Photo credit: Ray Johnson.

Supt. Meyer said this gives her most flexibility in case of drastic state and local aid cuts; no one has been laid off yet.

By Elizabeth F. McNamara

In compliance with state law, which requires that school districts alert employees about the possibility of layoffs for the coming school year by June 1, the School Committee Friday morning voted to approve a list of possible layoffs and job eliminations that in total would save the district more than $1 million. The vote was 5 to 2 in favor of the recommendation, with committee members Matt Plain and Anne Musella voting no. 

“There is nothing here that I want to be saying,” said Supt. Alexis Meyer as she started to list what she had identified as cuts the district might have to take if COVID-19-related reductions of as much as $1.2 million in state and town aid come to pass. 

The proposed layoffs: 

  • 2 library media specialists (those with the least seniority)
  • 1 PE/health teacher at Cole
  • 1 chorus teacher at EGHS (a part time position)
  • 1 French teacher at EGHS (a part time position)
  • 1 board certified behavior analyst (BCBA)

Instructors who would be “displaced” (their jobs would be eliminated or changed but they could apply for another job in the district):

  • 1 Grade 1 teacher at Meadowbrook 
  • 1 PE/Health/Adaptive PE teacher at Hanaford and Eldredge (a part time position)
  • 4 library media specialists (these 4 LMS’s would have to cover 6 schools)
  • 1 mentor coordinator (resulting in the elimination of the Strategic Mentoring Program)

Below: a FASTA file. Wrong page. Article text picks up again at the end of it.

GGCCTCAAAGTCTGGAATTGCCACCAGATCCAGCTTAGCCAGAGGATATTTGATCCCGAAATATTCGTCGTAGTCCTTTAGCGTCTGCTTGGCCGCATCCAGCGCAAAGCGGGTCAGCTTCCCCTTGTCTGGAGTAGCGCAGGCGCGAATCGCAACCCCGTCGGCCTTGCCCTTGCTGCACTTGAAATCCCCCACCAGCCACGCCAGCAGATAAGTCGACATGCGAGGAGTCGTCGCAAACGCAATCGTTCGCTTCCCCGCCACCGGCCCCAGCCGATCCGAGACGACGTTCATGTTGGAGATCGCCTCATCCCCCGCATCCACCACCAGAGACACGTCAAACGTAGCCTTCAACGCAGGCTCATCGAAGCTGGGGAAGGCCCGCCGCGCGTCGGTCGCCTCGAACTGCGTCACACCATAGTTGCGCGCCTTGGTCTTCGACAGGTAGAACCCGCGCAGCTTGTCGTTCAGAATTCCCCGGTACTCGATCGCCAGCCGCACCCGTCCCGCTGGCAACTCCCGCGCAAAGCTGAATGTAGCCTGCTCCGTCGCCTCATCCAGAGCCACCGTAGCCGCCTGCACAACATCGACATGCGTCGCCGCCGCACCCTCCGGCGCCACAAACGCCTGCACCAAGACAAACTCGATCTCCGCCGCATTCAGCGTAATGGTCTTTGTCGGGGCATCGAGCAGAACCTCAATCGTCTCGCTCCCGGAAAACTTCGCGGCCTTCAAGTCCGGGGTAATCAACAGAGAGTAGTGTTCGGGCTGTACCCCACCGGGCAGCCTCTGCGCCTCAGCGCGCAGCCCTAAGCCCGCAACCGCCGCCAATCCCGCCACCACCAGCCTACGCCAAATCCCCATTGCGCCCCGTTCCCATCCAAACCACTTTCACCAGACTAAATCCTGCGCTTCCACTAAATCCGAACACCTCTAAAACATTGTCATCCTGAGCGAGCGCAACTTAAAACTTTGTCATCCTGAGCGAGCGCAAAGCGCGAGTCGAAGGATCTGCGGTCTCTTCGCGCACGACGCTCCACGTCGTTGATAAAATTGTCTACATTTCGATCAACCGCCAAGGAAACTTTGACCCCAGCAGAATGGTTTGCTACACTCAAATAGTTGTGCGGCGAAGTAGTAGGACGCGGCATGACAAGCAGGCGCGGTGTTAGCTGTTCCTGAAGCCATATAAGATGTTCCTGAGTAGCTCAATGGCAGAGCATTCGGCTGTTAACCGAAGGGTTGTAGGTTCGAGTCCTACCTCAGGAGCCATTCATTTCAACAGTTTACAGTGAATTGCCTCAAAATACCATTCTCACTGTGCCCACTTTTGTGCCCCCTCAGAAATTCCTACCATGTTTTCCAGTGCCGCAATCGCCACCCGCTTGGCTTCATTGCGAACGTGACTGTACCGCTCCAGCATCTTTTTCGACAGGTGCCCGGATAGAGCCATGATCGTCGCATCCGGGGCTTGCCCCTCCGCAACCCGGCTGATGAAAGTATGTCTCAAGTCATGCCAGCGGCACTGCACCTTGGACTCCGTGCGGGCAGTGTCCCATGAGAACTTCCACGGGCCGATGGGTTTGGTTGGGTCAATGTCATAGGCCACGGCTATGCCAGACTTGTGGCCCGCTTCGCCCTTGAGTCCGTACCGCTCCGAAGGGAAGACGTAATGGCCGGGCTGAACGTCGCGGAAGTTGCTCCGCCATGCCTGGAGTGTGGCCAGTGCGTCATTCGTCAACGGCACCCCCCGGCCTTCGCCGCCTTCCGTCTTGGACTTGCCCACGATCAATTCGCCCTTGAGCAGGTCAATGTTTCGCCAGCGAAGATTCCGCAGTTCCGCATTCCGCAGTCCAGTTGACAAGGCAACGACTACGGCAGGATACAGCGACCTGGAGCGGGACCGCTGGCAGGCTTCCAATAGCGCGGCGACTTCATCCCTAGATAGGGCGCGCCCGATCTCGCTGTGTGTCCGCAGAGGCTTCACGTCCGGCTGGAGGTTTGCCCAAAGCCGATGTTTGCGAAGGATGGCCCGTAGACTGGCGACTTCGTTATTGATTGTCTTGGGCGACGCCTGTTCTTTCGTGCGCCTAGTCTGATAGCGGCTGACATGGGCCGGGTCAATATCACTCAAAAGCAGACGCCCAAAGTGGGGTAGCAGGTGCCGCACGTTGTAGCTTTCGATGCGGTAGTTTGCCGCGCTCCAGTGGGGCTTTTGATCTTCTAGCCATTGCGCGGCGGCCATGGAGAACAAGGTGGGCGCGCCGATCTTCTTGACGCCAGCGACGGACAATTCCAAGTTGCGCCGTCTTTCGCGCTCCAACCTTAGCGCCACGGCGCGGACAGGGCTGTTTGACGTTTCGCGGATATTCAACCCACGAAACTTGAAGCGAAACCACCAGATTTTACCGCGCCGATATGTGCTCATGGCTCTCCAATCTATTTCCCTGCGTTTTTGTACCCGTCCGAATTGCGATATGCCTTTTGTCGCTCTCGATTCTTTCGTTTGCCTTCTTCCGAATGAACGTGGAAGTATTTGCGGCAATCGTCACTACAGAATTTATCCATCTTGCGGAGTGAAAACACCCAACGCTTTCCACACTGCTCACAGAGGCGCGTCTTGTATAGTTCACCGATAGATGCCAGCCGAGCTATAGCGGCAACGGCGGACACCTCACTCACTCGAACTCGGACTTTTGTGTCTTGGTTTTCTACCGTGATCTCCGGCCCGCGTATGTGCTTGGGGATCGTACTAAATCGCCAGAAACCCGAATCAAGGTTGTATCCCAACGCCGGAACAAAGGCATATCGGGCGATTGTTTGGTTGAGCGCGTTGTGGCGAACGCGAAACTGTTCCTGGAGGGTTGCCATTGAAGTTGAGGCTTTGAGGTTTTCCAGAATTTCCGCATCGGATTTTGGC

• 1 social studies teacher at EGHS (a part time position)
  • 1 senior project coordinator 

Positions that would remain unfilled:

  • 1 secretary at EGHS
  • 1 special ed teacher at Eldredge (closing a self-contained classroom there)
  • 1 office paraprofessional at Eldredge
  • 1 finance director (keep job vacant for first six months of the year)
  • 1 paraprofessional at Hanaford
  • 1 special ed resource teacher at Frenchtown
  • 1 psychologist at Meadowbrook (a new part time position)
  • 1 business math teacher at Cole 

Additional cuts:

  • No 2 percent raise for all administrators and non-union central office employees 
  • 2 percent salary decrease (for 2021) for Supt. Meyer

You can find Meyer’s document here: EGSD Recommended Cuts 5/29/20.

Programs such as sports or other extracurriculars were not under discussion Friday but that does not mean they, too, won’t be part of the conversation. The cuts outlined by Meyer take the district most but not all of the way the district might have to go. Meyer said she would be offering programmatic cuts at the School Committee meeting Tuesday. 

State education aid to East Greenwich, pre-pandemic, had been forecast at $3.4 million. Meyer said state officials seemed to be leaning toward a 10 percent across-the-board cut in education aid. For East Greenwich, that would be in the vicinity of $300,000. Meanwhile, the Town Manager’s proposed budget cuts what the School Committee had asked for by $800,000. Nothing is firm yet and several School Committee members complained about having to make take this vote with so many unknowns. 

School Committeewoman Anne Musella, in particular, expressed her frustration that more wasn’t done on the state level to push back the June 1 date to July 1, noting that School Committee members could be doing more to lobby on the state level. She also noted that of the nearly 200 people watching the meeting Friday, she did not see any of the town’s three state legislators in attendance.